Systems analysis predicts this doesn't end. Ever.
Moloch cares not from where the blood flows, only that it does.
> They include things your friends are saying, and your propensity to agree with your friends for social acceptance.
I do end up losing a lot of friends by being unwilling to do this. :-/
Though that same character trait, inverted, does nicely immunize me against pitching my phone in a ditch when someone I like says stuff I disagree with. Not that I actually disagreed with any of this, but it's an amusing image. :D
Without getting into right or wrong, because boy that's a deep, ugly hole, this was all an inevitable conclusion when Israel did not exercise its Right by Conquest in 1967. By instead employing what they surely saw as compassion and mercy (concepts generally foreign to middle-east warfare, and human warfare in general prior to the 20th century) and not expelling the Palestinian refugees living there from the territory formerly held by Egypt, they created the inevitability of this October's events, one way or another. Israel made this shit sandwich and someone's going to have to eat it.
Sometimes the choice that is cruel today is merciful to the next five generations.
I don't mean to diminish the rhetorical impact of your argument, but the beheaded babies thing is pretty thoroughly debunked by now: https://moneycircus.substack.com/p/insight-beheaded-babies-is-a-century
Also, won't bother getting into all the analysis of faked and manipulated photos, with the rubber dolls and so forth. Even fake atrocities can provoke genuine outrage. This is all very old and basic pys-war stuff.
But, gotta wonder... does game theory really still apply if the whole conflict is fake, and there aren't actually separate interests, just a big Hegelian hoodwink?
Another HWFO masterpiece. Thank you.
Previously you have defined Moloch as "undesirable saddle points in real-life game theory" but I would quibble with that definition a bit. I think the concept of Moloch includes the idea that tech advancement creates *new* undesirable saddle points. That is, when tech progresses, it creates new ways for people to sell their souls for silver. But I think most rationalists would also agree that technological progress also offers the possibility of new and interesting ways out of these saddle points. I think most people would agree that life today *can be* more rich and meaningful than life 100,000 yrs ago, even though we have more ways to fail. Extending this to your argument about the Israel/Palestine conflict, it seems very possible that new developments could enable new solutions there, even if it is a game-theoretic saddle point.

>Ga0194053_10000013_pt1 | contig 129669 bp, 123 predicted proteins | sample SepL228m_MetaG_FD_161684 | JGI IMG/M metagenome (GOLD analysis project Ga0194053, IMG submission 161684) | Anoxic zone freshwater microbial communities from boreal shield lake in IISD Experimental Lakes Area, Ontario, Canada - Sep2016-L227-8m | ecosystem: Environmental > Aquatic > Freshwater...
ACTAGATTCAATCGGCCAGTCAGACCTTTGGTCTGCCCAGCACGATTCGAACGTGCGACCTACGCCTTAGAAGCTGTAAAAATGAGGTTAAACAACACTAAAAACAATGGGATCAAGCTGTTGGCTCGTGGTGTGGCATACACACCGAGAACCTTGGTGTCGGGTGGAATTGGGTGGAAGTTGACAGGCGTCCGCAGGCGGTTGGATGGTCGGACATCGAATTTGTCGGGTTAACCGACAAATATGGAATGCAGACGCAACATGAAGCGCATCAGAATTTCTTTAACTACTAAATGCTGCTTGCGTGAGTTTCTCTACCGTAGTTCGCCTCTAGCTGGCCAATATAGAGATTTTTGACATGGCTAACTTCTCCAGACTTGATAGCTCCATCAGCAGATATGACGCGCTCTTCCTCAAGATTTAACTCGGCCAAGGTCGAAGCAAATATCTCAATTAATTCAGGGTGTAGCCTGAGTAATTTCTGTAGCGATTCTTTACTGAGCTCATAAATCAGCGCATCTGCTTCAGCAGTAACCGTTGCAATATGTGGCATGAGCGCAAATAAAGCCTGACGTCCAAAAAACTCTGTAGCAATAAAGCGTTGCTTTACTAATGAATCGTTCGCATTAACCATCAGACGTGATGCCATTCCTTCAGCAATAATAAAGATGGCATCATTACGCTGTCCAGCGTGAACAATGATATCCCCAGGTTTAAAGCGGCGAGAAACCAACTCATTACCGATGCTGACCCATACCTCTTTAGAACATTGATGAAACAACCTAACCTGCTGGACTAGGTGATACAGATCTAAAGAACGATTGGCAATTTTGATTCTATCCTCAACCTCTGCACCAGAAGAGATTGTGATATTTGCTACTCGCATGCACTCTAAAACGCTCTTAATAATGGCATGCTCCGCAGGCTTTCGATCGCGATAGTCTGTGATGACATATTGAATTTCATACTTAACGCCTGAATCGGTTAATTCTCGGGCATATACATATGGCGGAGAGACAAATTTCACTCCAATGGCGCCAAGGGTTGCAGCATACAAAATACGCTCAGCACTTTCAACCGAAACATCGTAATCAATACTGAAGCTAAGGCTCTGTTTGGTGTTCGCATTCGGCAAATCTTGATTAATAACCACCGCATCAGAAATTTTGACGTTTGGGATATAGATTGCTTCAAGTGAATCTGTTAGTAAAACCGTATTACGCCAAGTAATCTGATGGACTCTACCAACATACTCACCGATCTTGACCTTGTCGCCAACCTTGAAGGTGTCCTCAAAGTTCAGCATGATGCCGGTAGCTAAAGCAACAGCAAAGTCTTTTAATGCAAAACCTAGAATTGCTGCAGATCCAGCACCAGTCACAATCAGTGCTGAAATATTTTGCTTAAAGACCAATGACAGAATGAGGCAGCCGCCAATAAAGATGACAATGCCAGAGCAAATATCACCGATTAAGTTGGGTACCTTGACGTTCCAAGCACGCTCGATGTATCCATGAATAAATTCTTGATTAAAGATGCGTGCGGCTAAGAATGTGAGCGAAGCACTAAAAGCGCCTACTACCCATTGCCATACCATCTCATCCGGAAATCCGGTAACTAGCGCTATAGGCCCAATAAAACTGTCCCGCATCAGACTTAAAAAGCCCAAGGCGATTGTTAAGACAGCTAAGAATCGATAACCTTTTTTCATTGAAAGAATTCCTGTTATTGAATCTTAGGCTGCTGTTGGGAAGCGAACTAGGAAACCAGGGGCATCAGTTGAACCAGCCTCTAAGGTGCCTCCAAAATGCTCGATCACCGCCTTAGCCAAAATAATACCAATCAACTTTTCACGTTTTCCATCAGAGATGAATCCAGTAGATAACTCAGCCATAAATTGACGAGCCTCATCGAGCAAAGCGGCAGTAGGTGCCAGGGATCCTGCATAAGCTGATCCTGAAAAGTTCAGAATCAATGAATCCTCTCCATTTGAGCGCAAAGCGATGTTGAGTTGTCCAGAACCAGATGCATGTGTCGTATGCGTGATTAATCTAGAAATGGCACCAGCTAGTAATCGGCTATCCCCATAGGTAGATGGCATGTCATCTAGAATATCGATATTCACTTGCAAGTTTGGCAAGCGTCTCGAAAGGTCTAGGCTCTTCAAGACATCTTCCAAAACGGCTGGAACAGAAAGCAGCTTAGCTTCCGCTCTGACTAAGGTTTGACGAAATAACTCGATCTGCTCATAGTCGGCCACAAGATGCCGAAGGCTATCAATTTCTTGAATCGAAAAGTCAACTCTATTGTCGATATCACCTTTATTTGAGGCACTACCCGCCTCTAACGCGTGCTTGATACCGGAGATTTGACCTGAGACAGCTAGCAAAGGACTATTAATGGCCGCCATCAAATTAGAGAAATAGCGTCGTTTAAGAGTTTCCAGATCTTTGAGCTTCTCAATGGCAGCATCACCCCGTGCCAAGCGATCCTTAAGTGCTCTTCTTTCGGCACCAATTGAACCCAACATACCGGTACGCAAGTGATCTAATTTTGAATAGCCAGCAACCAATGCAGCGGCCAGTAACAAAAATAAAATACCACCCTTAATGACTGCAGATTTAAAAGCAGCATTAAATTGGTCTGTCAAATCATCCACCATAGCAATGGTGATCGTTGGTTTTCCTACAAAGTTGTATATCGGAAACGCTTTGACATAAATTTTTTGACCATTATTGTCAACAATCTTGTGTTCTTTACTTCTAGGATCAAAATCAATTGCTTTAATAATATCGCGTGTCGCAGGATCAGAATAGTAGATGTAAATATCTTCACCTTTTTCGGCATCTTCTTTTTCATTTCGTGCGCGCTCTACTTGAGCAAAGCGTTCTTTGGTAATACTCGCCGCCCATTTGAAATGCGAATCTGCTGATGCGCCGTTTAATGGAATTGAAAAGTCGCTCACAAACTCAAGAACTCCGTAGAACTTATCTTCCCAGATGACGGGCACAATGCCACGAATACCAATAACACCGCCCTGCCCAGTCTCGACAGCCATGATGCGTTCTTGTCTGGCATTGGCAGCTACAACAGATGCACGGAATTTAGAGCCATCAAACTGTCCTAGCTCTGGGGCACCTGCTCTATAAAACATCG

Your attempt at moral equivalency fails from a lack of historical reality.
If you really don't care about any of the particular details or history of the specific ongoing spectacle, and just want to flex some "systems analysis", why not talk about, say, the Hatfields and McCoys? Or that Dr Seuss book about the Yooks and the Zooks, or whatever. It's just distracting!
By the way, the Hatfield-McCoy conflict did actually come to an end. Sometimes these things aren't as interminable as they seem.
Arguing by assertion, twice ("This is not an equivalency argument"), you've created a nice little unfalsifiable hypothesis. Good work. You've even included a Kafka trap: "Your sensemaking apparatus has been compromised." Bravo. And who would not appreciate your acknowledging the "right to be outraged"? Big of you.
Appreciate this piece very much. One of only two I've read since last weekend that were worth the opportunity cost.
Honestly, I think that people are just born to fight. We love a good scrap and a challenge, we don't back down from one in order to not look weak, and over time, we become dependent on having windmills to tilt at - either because we want to or we need to to make money off of them.
I think, frankly, that this fight is part of their identity and happens to be useful to outsiders. I'm willing to take a chance that my grandchildren will still be hearing about the Israeli-Palestinian conflict in the Middle East (I'm 27).
My thoughts on people being born to fight something:
An entire section of my site dedicated to how we are information overloaded and how we're not dealing with it:
I too cannot get emotional about this. Fox News and the media generally has been a textbook case of dehumanizing the enemy and condemning atrocity by accepting different atrocity. I am sympathetic with the everyday people on both sides and hostile to the warpigs on both sides. Most of the people I hear condemning evil are justifying other evil. Evil is this purely destructive attitude seemingly taking over the world. The only good I can see coming from this would be Americans rejecting eternal war and returning to take care of family, friends, community and the local land and waters.
You mention that hawks “trade blood for power,” in reference to Netanyahu.
How would this fit with him setting up a power-sharing unity government?
re: meta-narrative analysis vs tribalistic regression/insanity
I had a big argument with an Iranian-American Jew that grew up in Israel, now in the USA, on my facebook timeline if anyone needs an example of the complete insanity and lies that brainwashed, radical Zionist extremists use in their rhetorical structure.
I'm sure it would be easy to find similar on the "other side".
The last sentence is accurate. Two groups of human beings want that land and refuse to share it. Thus the violence will continue.
The role we play...